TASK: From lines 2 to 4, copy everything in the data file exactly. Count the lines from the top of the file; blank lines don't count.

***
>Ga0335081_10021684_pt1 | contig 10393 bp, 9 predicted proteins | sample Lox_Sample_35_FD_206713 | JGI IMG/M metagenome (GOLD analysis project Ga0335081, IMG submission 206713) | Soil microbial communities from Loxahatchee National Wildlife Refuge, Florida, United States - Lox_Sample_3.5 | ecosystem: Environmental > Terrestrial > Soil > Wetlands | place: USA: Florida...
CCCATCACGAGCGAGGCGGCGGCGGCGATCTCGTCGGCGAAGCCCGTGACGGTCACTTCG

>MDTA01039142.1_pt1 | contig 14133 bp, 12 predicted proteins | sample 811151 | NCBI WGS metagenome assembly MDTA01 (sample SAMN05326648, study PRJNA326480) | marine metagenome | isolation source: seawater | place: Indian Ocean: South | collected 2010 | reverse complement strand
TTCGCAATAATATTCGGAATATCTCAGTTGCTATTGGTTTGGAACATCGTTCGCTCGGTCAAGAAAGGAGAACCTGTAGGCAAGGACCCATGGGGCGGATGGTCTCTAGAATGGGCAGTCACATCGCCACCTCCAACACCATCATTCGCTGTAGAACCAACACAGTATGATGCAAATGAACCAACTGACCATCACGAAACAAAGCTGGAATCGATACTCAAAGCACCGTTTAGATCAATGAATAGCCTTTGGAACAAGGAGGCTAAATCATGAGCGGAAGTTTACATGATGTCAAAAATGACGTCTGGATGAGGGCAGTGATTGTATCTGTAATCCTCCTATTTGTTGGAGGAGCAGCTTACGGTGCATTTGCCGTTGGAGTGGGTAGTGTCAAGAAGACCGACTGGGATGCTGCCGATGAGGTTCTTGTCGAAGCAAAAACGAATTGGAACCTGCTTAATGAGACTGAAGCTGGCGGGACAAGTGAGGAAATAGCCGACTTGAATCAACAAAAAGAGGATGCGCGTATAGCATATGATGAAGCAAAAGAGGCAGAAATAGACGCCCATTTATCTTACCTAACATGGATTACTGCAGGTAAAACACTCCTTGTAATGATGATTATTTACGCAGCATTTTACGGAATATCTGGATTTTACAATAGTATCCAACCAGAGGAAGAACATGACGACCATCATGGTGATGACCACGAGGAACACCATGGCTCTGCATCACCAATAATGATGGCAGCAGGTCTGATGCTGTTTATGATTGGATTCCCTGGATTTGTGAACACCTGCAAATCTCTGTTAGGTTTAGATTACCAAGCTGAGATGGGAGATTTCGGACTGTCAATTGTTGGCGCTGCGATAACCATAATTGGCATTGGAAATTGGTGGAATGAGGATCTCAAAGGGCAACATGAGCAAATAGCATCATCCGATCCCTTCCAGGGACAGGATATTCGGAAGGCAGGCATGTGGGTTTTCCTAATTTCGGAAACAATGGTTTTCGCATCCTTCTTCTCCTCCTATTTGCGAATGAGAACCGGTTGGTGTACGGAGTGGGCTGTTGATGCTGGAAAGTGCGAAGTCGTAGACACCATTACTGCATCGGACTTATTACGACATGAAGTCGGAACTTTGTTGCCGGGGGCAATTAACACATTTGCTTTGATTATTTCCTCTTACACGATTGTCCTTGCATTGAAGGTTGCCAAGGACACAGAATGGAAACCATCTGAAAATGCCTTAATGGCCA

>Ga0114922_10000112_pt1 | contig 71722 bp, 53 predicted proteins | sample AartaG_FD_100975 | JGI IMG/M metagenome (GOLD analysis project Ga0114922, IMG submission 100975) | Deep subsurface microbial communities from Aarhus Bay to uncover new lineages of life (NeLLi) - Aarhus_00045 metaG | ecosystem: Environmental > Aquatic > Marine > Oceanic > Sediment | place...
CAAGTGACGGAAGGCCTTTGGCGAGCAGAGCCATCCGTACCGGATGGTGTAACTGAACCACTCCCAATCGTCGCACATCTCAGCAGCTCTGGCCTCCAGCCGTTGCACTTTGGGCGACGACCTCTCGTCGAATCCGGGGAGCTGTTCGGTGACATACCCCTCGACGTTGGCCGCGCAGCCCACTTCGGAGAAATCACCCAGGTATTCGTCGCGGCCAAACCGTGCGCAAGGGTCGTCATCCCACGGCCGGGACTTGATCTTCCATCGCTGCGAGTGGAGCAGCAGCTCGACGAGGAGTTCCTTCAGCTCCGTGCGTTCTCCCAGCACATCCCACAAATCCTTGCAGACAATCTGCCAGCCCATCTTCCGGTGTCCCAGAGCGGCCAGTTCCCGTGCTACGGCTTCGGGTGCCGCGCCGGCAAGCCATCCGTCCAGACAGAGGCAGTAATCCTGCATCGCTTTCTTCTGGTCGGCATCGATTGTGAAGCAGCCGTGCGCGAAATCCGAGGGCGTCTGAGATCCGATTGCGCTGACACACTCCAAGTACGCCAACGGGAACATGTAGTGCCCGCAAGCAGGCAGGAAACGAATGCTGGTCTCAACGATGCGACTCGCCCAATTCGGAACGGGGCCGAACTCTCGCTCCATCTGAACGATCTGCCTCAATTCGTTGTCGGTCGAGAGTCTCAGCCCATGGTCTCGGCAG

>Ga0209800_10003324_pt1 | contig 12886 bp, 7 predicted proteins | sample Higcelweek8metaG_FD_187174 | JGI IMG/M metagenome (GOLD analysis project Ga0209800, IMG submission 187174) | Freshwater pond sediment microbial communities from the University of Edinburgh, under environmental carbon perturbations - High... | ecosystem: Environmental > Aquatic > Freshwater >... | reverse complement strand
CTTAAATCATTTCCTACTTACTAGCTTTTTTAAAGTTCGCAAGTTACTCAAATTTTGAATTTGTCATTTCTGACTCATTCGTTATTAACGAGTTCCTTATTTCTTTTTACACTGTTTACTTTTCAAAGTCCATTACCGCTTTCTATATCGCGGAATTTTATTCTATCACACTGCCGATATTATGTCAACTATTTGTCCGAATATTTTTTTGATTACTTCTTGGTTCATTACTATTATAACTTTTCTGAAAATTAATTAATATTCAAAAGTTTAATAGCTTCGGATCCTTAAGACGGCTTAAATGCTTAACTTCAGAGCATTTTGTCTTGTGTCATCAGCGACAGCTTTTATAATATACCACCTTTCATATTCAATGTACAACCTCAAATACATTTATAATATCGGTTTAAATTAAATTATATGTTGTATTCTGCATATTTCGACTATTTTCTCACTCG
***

CCCATCACGAGCGAGGCGGCGGCGGCGATCTCGTCGGCGAAGCCCGTGACGGTCACTTCG

>MDTA01039142.1_pt1 | contig 14133 bp, 12 predicted proteins | sample 811151 | NCBI WGS metagenome assembly MDTA01 (sample SAMN05326648, study PRJNA326480) | marine metagenome | isolation source: seawater | place: Indian Ocean: South | collected 2010 | reverse complement strand
TTCGCAATAATATTCGGAATATCTCAGTTGCTATTGGTTTGGAACATCGTTCGCTCGGTCAAGAAAGGAGAACCTGTAGGCAAGGACCCATGGGGCGGATGGTCTCTAGAATGGGCAGTCACATCGCCACCTCCAACACCATCATTCGCTGTAGAACCAACACAGTATGATGCAAATGAACCAACTGACCATCACGAAACAAAGCTGGAATCGATACTCAAAGCACCGTTTAGATCAATGAATAGCCTTTGGAACAAGGAGGCTAAATCATGAGCGGAAGTTTACATGATGTCAAAAATGACGTCTGGATGAGGGCAGTGATTGTATCTGTAATCCTCCTATTTGTTGGAGGAGCAGCTTACGGTGCATTTGCCGTTGGAGTGGGTAGTGTCAAGAAGACCGACTGGGATGCTGCCGATGAGGTTCTTGTCGAAGCAAAAACGAATTGGAACCTGCTTAATGAGACTGAAGCTGGCGGGACAAGTGAGGAAATAGCCGACTTGAATCAACAAAAAGAGGATGCGCGTATAGCATATGATGAAGCAAAAGAGGCAGAAATAGACGCCCATTTATCTTACCTAACATGGATTACTGCAGGTAAAACACTCCTTGTAATGATGATTATTTACGCAGCATTTTACGGAATATCTGGATTTTACAATAGTATCCAACCAGAGGAAGAACATGACGACCATCATGGTGATGACCACGAGGAACACCATGGCTCTGCATCACCAATAATGATGGCAGCAGGTCTGATGCTGTTTATGATTGGATTCCCTGGATTTGTGAACACCTGCAAATCTCTGTTAGGTTTAGATTACCAAGCTGAGATGGGAGATTTCGGACTGTCAATTGTTGGCGCTGCGATAACCATAATTGGCATTGGAAATTGGTGGAATGAGGATCTCAAAGGGCAACATGAGCAAATAGCATCATCCGATCCCTTCCAGGGACAGGATATTCGGAAGGCAGGCATGTGGGTTTTCCTAATTTCGGAAACAATGGTTTTCGCATCCTTCTTCTCCTCCTATTTGCGAATGAGAACCGGTTGGTGTACGGAGTGGGCTGTTGATGCTGGAAAGTGCGAAGTCGTAGACACCATTACTGCATCGGACTTATTACGACATGAAGTCGGAACTTTGTTGCCGGGGGCAATTAACACATTTGCTTTGATTATTTCCTCTTACACGATTGTCCTTGCATTGAAGGTTGCCAAGGACACAGAATGGAAACCATCTGAAAATGCCTTAATGGCCA